Ameriscot2005 - Wish I worked for you - you sound like a great employer


forevermore - Pamina3 is absolutely right - Au Pair shouldn't look after such a small baby on her own, they hardly have any experience and I'm sure although money is very tight, your baby will come first to you, therefore childminder definitelly springs to mind. Not to put fear in you but for the sake of conversation, lets just remember Louise Woodward! The girl was left with a small baby - parents can sometimes hardly cope with crying and demands let alone someone who's a kid themselves and has no sense of real responsibility. Whether she harmed that baby or not is for a completely another discussion (and don't really want to get into it) but it's not science fiction that it could have happened. Again, Au pairs should be for exactly what Ameriscot2005 described her one does.

uwila Fri 08-Apr-05 13:12:56

Forevermore,
I definitely sympathise. Our first "au pair" was last summer when DD was 14 months old. Her job description and duties were more that of nanny. But, she made less money that a qualified English nanny with a few years of experience would make. I chose her under the pretense that any 20 year old with some babysitting experience could look after a toddler. I'm certain I could have at her age. I am the youngest in my family, but did lots of babysitting as a teenager. Anyway, I was soooooo WRONG. She was genuinely hard working and aimed to please. But she lacked the common sense to keep D safe. She was more interested in the internet than she was dedicated to DD when I was gone. She also (I think) was not aware that being an au pair invloves work, and is not just a free trip to a new exotic land (if you can classify Epsom as exotic).

It was all I could afford, but in retrospect, I'm lucky that nothing tragic happened to my ever so precious DD.

How many hours do you work? Since finances are tight, you might want to consider returning to work at say 4 months? I know that doesn't sound ideal. But, I am speaking from experience. I am now pregnant with DS, and will be returning to work after 3 months of maternity leave out of financial necesity. Not ideal, but hey someone has to pay the bills. (unless of course your company is giving you 6 months paid leave -- in which case I'm insanely jealous)

I have so much more to say, and will gladly type more in a bit (if you want me to).

uwila Fri 08-Apr-05 13:25:21

Incidentally, you can hire any EU citizen you want to be your employee. You take on employer responsibilities. And, you can give her any job title to which you and she agree. There are no laws beyond those which apply to any legal employee for EU citizens. So, if you call her an "Au Pair" but she comes from the EU, then she can work however many hours you agree on. You are not obligated to pay for her english classes, and you do not have to pay for her flights home.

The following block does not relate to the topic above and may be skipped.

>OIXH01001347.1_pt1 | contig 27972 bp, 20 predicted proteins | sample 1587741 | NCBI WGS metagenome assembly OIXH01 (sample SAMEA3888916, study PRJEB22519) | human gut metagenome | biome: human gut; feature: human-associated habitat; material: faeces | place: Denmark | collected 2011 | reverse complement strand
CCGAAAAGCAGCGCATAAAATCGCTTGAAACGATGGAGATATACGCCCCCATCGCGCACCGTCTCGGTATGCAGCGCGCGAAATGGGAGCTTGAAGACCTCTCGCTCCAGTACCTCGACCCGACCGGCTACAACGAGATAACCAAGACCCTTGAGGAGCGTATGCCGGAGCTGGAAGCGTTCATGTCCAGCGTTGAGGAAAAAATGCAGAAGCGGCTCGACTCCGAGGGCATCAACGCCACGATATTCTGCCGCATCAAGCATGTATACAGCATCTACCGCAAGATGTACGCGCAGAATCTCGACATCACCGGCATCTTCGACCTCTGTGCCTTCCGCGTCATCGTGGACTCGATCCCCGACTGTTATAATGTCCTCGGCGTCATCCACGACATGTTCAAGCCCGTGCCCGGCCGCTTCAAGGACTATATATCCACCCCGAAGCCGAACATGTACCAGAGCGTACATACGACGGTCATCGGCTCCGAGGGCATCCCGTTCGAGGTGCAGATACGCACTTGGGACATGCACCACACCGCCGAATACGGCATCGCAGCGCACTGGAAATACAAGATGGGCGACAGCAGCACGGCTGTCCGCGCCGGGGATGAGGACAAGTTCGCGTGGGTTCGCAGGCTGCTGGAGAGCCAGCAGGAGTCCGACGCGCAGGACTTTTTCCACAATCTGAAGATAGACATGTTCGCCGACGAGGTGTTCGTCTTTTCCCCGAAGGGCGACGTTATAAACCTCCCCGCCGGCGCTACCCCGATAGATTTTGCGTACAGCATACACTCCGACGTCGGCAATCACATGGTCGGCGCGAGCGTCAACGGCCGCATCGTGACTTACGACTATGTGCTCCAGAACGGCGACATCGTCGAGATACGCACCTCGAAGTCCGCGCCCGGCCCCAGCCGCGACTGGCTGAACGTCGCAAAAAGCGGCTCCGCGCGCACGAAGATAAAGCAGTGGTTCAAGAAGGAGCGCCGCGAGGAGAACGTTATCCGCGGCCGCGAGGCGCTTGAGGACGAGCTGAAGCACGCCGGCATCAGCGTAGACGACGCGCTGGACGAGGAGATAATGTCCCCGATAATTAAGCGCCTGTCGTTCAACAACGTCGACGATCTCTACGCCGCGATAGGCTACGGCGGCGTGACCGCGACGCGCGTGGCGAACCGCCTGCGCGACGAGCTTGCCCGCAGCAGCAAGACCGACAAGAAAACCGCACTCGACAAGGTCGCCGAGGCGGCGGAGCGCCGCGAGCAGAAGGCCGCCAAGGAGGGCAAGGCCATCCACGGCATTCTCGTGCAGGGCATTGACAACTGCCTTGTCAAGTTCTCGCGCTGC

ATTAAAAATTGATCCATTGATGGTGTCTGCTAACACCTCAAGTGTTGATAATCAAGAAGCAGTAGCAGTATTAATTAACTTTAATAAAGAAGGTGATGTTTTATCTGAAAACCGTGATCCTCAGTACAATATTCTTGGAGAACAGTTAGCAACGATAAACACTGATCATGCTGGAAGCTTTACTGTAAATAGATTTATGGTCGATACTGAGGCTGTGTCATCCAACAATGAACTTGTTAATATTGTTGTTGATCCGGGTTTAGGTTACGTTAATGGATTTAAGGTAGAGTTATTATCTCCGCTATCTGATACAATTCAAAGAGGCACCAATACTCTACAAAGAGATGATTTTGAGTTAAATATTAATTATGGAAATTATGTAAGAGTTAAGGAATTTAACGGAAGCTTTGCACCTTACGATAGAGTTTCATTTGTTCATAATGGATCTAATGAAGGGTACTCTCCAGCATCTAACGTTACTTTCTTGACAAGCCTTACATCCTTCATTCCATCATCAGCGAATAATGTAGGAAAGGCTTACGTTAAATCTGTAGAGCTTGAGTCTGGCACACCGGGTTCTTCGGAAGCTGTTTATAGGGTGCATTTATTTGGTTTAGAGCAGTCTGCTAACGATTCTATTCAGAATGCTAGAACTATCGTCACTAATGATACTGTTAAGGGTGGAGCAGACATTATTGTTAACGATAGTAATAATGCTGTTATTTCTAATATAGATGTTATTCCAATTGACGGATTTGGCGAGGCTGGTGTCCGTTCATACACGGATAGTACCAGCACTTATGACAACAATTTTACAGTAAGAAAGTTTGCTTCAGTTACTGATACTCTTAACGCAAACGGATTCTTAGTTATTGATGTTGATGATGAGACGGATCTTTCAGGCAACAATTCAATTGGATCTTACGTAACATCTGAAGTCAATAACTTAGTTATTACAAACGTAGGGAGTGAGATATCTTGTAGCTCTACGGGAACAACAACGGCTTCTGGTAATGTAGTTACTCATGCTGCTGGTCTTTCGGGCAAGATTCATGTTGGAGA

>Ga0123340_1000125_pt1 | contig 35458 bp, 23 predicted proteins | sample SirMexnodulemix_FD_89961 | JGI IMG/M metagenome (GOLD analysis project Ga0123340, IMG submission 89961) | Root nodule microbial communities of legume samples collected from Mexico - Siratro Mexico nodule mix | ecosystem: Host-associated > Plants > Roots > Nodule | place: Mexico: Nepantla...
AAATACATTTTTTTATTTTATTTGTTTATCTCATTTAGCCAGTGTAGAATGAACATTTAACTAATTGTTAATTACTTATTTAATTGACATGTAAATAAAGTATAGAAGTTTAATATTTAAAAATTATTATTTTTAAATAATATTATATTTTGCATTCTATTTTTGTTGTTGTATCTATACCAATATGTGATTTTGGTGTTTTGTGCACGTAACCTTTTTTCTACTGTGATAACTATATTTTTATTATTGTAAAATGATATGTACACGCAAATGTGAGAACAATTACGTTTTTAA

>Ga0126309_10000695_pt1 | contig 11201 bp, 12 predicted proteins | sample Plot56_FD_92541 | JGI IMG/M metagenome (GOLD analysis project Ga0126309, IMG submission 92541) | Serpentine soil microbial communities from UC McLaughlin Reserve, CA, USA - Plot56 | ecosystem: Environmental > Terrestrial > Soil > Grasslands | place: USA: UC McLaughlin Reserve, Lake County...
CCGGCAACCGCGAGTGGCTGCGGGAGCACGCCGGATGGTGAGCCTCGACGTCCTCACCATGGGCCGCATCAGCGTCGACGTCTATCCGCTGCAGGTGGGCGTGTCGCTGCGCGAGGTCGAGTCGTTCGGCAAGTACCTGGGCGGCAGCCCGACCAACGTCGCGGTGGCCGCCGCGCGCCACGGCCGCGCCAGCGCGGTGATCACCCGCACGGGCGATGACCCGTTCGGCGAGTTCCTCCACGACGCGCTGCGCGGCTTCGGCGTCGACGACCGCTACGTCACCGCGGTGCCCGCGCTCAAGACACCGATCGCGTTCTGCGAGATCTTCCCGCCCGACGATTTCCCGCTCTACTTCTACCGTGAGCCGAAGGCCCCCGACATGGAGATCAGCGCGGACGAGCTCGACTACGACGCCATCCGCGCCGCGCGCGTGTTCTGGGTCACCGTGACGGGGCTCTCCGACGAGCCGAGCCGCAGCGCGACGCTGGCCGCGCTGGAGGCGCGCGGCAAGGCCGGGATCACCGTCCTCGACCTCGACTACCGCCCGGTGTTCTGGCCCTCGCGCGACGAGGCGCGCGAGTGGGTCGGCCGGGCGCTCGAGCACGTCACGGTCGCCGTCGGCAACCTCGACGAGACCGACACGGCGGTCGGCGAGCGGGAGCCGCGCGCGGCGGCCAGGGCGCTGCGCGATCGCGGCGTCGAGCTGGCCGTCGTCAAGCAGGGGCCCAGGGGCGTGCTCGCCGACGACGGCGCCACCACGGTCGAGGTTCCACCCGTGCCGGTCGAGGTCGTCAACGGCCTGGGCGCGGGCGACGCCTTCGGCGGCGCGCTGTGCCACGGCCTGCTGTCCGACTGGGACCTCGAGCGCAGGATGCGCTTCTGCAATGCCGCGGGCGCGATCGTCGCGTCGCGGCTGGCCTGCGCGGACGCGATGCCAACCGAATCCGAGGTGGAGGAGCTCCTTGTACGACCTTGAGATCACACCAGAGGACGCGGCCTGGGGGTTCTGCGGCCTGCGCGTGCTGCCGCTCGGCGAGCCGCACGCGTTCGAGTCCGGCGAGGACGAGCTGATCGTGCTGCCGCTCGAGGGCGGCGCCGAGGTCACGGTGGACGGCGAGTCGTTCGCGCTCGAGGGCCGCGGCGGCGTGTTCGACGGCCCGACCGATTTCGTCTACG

BUT, as an employer and a mother, you also want her to be happy (as she has your very young child all day long). So, it is well worth acknowledging what other parent provide to their nannies / au pairs. She will find out what other people make, and she will be happeir if she doesn't find herself as your slave.

I used a childminder for DD's first year. It was to me at that time the happy medium betwee stimulation and a home like environment. BUT, my DH works away and after a year I was simply burned out with the childcare runs before and after work. I really was about ready to snap. SO, we upgraded to an au pair, and now to a nanny.

It is up to you who you choose to hire (if you choose to hire au pair/nanny). Look at www.nannytax.co.uk for a very comprehensive list of your responsibilities.

Blu Fri 08-Apr-05 13:39:55

Forevermore - have you researched local childminders? they are usually much cheaper than a nursery, especially for babies (nurseries get cheaper the older they get) but childminders places for babies are hard to get hold of because they are limited to having only one child under the age of one. If this might be an answer for you, start looking for one now - it's not too early!